Extrapolating what is known about the effects of various load characteristics on bone formation in animal studies, one can appreciate a potential disadvantage for athletes of endurance sports versus ball or power sports. In the process of jumping, cutting, starting, and stopping, high-impact forces in multiple planes are transmitted through the bones of a basketball player or gymnast at varying intervals, with brief periods of rest in between. However endurance training and racing is inherently repetitious. A marathon runner will generate repetitive forces of lower peak intensity, primarily in a single plane at a constant rate of about 80 to 110 strides per minute with little variation over the course of a long training session or race (12,63,64).

Effect of Energy Availability on Bone Health

Energy Availability

Energy availability (EA) is defined as the amount of energy consumed minus the amount of energy used during exercise divided by fat-free mass (58). Thus EA is the pool of energy that is available to fuel a wide array of normal physiological functions. Reproductive function, growth, and maturation, including bone formation, are among some of the physiologic functions supported by EA. Bone strength is affected by low EA both directly and indirectly. Direct mechanisms are through the suppression of tri-iodothyronine (T3), insulin-like growth factor 1 (IGF-1), and insulin resulting in decreased bone formation. The indirect mechanism is via reduction of reproductive hormones leading to increased bone resportion (22).

Low EA can be caused by low dietary intake, excessive caloric expenditure during exercise, or a combination of both. Studies by Loucks et al. have shown that 45 kcal·kg−1 Fat-free mass (FFM)·d−1 is the amount of EA needed to achieve energy balance in young women. EA levels less than approximately 30 kcal·kg−1 (FFM)·d−1 in women cause suppression of luteinizing hormone pulsatility (49). This suppression can be reversed by increasing dietary intake without decreasing exercise expenditure. Exercise is not the culprit leading to menstrual dysfunction in athletes (49). A genetic threshold may be at play causing some female athletes to be more susceptible to functional hypothalamic amenorrhea (FHA) (14).

Female Athlete Triad

The female athlete triad (Triad) encompasses a spectrum of interrelated conditions: EA, menstrual health, and bone health. Low EA, either intentional or unintentional, including disordered eating (DE) and eating disorders (EDs), represents a central feature of the Triad. Menstrual dysfunctions ranging from anovulatory cycles, luteal phase defects, oligomenorrhea, and amenorrhea have important health consequences including, but not limited to, a negative effect on bone health. BMD is 10% lower in amenorrheic athletes compared with eumenorrheic athletes, and amenorrheic athletes lose 2% to 3% of their bone mass per year if untreated. Resumption of menses by increased EA is associated with a 2% to 3% increase a year in lumbar BMD (19). Even though BMD improves with refeeding and resumption of menses, an athlete may not fully recover the bone that has been compromised (22). It also is important to note that low BMD has been associated with DE even in eumenorrheic runners (18). Athletes with oligo- or amenorrhea have increased risk of stress fractures (two to four times) compared with their eumenorrheic counterparts (22). Endurance athletes presenting with one component of the Triad should be evaluated for the other two components. Female distance runners have been identified as a high-risk group for suffering one or more Triad-related diagnoses. Pollock et al. (61) reported that DE, menstrual disturbance, and low BMD coexisted in 15.9% of 44 elite endurance runners.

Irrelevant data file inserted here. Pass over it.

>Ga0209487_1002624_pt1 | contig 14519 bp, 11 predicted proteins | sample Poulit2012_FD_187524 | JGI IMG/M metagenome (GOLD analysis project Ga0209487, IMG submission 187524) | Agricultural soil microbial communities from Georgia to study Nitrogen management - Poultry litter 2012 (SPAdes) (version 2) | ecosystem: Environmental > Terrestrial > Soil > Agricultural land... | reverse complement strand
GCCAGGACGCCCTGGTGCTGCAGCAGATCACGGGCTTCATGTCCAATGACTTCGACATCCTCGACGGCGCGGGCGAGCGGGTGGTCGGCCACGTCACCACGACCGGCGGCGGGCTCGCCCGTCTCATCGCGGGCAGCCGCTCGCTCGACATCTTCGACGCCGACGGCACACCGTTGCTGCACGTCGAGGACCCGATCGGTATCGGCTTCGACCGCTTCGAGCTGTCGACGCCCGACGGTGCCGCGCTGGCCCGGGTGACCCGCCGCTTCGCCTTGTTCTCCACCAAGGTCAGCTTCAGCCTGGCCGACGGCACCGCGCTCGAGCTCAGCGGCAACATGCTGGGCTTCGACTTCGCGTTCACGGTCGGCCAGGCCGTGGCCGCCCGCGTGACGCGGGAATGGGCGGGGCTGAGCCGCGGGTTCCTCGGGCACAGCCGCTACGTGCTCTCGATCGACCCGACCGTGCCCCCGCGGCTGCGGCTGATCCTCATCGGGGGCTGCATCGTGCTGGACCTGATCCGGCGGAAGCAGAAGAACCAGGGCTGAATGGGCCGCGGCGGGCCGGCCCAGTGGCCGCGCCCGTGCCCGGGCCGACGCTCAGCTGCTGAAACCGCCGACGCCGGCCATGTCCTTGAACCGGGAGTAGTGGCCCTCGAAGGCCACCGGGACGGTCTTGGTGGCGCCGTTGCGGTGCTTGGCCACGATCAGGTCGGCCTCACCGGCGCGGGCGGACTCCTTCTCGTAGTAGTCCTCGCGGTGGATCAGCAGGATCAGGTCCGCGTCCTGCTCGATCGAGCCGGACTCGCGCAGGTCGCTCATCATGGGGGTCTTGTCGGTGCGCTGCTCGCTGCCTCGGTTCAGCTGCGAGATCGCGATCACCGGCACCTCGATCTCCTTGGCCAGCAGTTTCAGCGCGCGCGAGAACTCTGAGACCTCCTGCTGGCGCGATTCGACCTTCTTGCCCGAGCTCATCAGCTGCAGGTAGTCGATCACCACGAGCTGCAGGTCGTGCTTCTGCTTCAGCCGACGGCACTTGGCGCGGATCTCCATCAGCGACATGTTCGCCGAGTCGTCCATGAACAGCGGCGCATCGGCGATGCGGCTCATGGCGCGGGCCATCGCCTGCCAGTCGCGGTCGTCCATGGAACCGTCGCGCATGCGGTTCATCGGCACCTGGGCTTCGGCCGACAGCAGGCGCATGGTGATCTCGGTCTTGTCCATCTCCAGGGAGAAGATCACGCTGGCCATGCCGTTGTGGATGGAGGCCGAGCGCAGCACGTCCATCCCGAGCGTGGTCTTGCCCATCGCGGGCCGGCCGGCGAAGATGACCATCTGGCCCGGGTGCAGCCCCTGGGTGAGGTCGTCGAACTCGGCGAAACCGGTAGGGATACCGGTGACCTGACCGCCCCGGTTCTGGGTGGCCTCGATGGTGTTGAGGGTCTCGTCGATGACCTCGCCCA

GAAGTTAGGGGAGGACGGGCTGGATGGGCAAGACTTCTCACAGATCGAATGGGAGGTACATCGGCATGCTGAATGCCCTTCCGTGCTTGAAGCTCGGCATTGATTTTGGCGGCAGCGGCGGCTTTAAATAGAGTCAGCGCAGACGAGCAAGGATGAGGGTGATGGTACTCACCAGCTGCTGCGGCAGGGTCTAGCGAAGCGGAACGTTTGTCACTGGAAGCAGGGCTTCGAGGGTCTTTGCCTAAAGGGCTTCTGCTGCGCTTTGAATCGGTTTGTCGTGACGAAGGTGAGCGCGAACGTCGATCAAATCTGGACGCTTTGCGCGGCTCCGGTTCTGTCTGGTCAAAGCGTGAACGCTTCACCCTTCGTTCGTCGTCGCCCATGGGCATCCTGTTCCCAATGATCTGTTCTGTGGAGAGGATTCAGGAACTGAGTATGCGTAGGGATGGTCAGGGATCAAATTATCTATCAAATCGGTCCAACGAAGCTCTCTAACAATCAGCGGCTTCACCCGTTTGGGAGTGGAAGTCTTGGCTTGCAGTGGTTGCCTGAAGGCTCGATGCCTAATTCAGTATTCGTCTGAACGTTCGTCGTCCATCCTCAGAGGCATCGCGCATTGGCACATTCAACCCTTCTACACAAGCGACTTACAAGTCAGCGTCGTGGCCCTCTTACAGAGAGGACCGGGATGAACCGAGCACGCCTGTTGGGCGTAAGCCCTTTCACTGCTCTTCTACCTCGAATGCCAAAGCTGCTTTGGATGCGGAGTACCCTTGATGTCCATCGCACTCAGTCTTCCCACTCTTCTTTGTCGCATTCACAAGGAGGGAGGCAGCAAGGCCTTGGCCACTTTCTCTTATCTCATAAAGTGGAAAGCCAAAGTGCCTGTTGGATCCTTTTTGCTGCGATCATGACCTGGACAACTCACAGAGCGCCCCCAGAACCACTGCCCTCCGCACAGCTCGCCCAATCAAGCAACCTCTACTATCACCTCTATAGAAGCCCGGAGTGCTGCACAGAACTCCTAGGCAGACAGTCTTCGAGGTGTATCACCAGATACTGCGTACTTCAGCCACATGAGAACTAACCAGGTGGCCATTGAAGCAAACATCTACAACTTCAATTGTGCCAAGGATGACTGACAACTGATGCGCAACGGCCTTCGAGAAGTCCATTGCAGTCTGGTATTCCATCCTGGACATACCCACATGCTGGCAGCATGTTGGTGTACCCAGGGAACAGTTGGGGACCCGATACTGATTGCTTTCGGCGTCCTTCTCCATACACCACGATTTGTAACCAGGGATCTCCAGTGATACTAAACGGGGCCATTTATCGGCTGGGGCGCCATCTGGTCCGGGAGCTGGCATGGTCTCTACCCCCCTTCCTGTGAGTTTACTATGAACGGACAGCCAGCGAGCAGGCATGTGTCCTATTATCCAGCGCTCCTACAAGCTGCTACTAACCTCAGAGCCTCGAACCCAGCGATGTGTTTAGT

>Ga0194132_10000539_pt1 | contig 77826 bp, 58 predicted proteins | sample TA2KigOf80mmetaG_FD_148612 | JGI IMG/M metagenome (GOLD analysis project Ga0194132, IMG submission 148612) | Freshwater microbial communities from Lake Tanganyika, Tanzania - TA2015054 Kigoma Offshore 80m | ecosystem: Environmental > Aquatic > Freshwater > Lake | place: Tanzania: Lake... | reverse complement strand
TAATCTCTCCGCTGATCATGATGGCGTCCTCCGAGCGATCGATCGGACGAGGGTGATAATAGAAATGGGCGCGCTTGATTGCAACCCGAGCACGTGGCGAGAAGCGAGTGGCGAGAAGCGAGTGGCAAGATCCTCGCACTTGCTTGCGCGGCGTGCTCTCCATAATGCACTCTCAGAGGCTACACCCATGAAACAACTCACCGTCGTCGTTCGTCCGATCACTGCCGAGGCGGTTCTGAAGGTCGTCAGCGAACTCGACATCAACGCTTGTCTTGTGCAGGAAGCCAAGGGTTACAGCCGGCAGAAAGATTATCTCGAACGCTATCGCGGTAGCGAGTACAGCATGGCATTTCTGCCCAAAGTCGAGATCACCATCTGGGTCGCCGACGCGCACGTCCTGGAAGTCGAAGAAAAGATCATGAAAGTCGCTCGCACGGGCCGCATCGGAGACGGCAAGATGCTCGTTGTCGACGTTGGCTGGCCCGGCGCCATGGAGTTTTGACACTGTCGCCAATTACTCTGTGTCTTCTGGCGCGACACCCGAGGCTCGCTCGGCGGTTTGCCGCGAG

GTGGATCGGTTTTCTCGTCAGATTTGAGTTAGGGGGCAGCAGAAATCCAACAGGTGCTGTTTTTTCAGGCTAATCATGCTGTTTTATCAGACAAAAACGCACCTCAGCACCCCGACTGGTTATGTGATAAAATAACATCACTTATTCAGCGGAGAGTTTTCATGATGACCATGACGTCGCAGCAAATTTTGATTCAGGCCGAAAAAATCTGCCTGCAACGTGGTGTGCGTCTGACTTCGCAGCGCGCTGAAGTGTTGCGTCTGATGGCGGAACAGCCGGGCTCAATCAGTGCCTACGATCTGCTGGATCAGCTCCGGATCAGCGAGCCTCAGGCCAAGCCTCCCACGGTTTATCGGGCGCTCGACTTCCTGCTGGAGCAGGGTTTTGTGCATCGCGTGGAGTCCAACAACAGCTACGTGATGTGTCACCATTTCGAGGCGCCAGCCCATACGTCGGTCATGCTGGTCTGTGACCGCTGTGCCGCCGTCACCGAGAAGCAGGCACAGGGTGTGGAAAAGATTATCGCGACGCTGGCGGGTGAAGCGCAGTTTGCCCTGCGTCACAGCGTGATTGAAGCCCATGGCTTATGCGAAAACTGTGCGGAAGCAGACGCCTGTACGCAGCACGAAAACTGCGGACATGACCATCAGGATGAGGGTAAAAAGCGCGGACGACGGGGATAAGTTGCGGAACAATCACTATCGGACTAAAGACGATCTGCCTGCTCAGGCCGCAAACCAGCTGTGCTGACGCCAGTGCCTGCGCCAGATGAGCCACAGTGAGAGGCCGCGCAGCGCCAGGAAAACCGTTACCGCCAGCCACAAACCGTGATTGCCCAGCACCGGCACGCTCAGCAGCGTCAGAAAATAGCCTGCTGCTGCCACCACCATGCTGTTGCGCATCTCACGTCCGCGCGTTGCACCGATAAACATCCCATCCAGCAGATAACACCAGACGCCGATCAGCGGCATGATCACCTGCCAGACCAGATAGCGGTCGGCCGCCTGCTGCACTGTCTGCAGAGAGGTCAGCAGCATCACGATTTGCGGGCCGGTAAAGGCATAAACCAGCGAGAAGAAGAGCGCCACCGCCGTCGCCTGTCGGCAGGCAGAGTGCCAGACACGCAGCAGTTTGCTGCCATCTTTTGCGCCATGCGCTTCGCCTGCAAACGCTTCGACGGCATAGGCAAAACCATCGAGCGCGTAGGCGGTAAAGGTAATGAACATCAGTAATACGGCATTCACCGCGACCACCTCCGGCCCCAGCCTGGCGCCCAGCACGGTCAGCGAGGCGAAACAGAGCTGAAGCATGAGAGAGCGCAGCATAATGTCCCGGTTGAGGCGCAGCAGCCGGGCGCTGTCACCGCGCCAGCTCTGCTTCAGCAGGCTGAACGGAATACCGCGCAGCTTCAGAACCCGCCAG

Although data are very limited, male endurance athletes also may be at risk of low EA, either intentional or unintentional, and may experience similar suppression of reproductive hormones and growth factors important for bone health (35). Low testosterone levels, which are associated with low EA and low BMD, have been reported in male distance runners and cyclists (19,34).